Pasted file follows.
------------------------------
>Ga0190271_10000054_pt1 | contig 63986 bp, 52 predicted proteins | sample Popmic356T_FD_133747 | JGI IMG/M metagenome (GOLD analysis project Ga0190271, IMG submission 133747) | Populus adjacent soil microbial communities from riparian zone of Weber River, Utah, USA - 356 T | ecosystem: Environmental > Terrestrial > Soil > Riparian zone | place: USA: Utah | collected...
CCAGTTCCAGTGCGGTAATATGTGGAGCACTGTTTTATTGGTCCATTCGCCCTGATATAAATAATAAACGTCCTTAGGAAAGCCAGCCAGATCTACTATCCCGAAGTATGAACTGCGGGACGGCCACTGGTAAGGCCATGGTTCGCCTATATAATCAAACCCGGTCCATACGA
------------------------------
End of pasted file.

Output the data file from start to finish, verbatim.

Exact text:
>Ga0190271_10000054_pt1 | contig 63986 bp, 52 predicted proteins | sample Popmic356T_FD_133747 | JGI IMG/M metagenome (GOLD analysis project Ga0190271, IMG submission 133747) | Populus adjacent soil microbial communities from riparian zone of Weber River, Utah, USA - 356 T | ecosystem: Environmental > Terrestrial > Soil > Riparian zone | place: USA: Utah | collected...
CCAGTTCCAGTGCGGTAATATGTGGAGCACTGTTTTATTGGTCCATTCGCCCTGATATAAATAATAAACGTCCTTAGGAAAGCCAGCCAGATCTACTATCCCGAAGTATGAACTGCGGGACGGCCACTGGTAAGGCCATGGTTCGCCTATATAATCAAACCCGGTCCATACGA